Dante Alighieri - La Divina Commedia - Paradiso
Courtney Langdon - The Divine Comedy

The First Heaven. The Moon. Reflected Happiness
Inconstant Spirits who failed to keep their Vows

O ye who, in a little boat embarked,
have, fain to listen, followed in the wake
of this my ship, which, singing, ploughs ahead,
go back to see your shores again! Start not
upon the ocean; for, if me ye lost,
ye might, perhaps, be left behind astray.

The seas I sail were never crossed before;
Minerva breathes, Apollo is my guide,
and all nine Muses point me out the Bears.

Ye other few, who early raised your necks
for Angels' bread, on which one here on earth
subsists, but with which none are ever sated,
ye well may start your vessel on the deep
salt sea, if in the furrow of my ship
ye stay, ere smooth again the waves become.
Those glorious ones, who crossed the seas to Colchis,
were not so much amazed, as ye shall be,
when Jason turned a ploughman they beheld.

The innàte and ceaseless thirsting for the Realm
in God's own image made, was bearing us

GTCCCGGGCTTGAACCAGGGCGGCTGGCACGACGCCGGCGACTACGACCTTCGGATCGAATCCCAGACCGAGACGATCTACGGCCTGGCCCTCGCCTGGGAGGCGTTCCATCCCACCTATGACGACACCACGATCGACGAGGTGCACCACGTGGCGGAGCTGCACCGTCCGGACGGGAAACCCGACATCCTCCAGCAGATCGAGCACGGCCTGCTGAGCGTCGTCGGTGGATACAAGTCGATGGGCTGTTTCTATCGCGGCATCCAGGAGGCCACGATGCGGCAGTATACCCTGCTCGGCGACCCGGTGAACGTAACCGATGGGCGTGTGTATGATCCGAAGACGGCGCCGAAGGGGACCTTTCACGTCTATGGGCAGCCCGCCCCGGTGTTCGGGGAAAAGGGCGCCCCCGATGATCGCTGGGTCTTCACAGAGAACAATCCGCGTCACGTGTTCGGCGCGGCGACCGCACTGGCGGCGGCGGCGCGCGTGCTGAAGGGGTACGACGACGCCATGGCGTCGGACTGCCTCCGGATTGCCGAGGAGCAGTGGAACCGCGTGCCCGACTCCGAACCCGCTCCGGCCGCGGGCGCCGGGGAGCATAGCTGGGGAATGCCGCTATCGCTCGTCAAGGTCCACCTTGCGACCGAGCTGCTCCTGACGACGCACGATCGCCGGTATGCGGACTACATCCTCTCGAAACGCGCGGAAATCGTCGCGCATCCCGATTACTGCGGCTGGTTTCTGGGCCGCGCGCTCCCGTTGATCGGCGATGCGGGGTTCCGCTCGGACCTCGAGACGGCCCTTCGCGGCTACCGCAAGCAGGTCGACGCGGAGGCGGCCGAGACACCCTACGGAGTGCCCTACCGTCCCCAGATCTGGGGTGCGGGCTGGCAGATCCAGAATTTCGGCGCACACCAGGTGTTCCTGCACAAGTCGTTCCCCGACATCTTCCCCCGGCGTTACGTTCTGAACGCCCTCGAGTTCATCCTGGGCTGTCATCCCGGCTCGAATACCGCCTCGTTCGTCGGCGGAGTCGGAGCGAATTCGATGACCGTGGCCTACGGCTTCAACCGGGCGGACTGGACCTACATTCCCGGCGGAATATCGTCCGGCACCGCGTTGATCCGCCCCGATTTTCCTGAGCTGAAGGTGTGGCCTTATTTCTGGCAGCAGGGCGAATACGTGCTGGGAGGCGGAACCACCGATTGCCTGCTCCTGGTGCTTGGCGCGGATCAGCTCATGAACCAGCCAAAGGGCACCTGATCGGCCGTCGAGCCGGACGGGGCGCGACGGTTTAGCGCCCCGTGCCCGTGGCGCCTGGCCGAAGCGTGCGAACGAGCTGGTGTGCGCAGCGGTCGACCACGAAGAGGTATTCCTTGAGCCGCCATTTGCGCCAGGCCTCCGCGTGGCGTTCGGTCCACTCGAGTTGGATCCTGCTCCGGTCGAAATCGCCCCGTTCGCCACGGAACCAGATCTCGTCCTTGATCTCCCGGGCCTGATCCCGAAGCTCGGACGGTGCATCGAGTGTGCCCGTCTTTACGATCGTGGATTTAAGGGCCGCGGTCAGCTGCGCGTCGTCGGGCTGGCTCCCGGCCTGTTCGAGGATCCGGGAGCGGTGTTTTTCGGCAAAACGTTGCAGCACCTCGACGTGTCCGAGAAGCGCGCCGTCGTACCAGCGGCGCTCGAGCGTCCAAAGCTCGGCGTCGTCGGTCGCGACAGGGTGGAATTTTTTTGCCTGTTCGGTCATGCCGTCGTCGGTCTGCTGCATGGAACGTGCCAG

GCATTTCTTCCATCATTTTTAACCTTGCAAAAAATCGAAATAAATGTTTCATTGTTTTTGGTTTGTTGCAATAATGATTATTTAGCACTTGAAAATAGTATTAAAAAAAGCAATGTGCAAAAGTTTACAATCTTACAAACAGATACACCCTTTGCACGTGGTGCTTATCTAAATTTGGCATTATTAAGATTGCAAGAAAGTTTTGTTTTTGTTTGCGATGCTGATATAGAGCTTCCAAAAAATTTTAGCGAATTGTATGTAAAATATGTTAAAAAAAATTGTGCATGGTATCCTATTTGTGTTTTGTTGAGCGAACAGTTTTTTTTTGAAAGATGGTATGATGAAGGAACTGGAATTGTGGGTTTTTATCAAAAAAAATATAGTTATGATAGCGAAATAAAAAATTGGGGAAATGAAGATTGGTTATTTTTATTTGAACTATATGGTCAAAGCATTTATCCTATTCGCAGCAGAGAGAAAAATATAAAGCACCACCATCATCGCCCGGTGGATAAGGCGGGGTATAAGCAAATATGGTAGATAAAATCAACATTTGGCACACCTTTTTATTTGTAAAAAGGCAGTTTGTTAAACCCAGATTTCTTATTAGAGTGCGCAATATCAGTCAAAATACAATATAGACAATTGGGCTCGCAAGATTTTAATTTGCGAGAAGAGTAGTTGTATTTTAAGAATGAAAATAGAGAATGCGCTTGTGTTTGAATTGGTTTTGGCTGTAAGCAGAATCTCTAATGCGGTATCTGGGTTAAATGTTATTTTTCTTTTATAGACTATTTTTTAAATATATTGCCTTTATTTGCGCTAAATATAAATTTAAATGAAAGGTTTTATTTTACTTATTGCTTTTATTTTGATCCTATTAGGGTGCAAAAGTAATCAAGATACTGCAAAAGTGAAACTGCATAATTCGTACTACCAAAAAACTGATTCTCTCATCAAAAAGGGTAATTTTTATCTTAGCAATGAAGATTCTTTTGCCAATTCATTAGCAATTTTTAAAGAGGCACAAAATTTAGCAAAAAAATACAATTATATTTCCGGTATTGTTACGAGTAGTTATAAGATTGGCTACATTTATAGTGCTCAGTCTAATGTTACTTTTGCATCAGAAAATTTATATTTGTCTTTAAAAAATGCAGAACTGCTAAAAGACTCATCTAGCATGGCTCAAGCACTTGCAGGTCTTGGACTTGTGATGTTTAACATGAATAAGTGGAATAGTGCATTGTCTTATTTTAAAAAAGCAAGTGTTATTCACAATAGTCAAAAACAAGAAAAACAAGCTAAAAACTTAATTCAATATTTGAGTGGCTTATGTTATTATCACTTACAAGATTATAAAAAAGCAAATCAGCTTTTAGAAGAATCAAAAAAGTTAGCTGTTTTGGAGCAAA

as swiftly as ye see the heavens revolve.

On high looked Beatrice, and I on her;
and in the time, perhaps, an arrow takes
to light, and fly, and from the notch be freed,
I saw that I had come to where a marvel
turned to itself my sight; hence she, from whom
the working of my mind could not be hid,
as glad as she was lovely, turned toward me,
and said: "Direct thy grateful mind to God,
who with the first star hath united us."

Meseemed as if a cloud were covering us,
as luminous and dense, as hard and polished,
as is a diamond smitten by the sun.
Within itself the eternal pearl received us,
as water, though unbroken it remain,
receives within itself a ray of light.

If body I was (nor can one here conceive
how one dimension could endure another,
which needs must be, if body enter body),
the more should we be kindled by the wish
that Essence to behold, wherein is seen
how once with God our nature was conjoined.
Thère will be seen, what here we hold by faith,
not demonstrated, but will self-known be,
as is the primal truth which men believe.

"My Lady," I replied, "as best I can
do I devoutly render thanks to Him,
who from the mortal world hath severed me.